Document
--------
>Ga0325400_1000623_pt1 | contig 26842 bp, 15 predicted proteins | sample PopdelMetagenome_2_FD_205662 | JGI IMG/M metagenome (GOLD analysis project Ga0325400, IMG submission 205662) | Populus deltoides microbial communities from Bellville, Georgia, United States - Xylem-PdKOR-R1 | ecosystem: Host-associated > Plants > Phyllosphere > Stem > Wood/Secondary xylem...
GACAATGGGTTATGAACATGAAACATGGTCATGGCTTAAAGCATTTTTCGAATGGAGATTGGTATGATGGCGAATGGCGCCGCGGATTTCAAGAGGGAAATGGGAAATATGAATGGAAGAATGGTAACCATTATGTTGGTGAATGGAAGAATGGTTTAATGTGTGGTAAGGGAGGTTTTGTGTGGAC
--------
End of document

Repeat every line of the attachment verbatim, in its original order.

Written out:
>Ga0325400_1000623_pt1 | contig 26842 bp, 15 predicted proteins | sample PopdelMetagenome_2_FD_205662 | JGI IMG/M metagenome (GOLD analysis project Ga0325400, IMG submission 205662) | Populus deltoides microbial communities from Bellville, Georgia, United States - Xylem-PdKOR-R1 | ecosystem: Host-associated > Plants > Phyllosphere > Stem > Wood/Secondary xylem...
GACAATGGGTTATGAACATGAAACATGGTCATGGCTTAAAGCATTTTTCGAATGGAGATTGGTATGATGGCGAATGGCGCCGCGGATTTCAAGAGGGAAATGGGAAATATGAATGGAAGAATGGTAACCATTATGTTGGTGAATGGAAGAATGGTTTAATGTGTGGTAAGGGAGGTTTTGTGTGGAC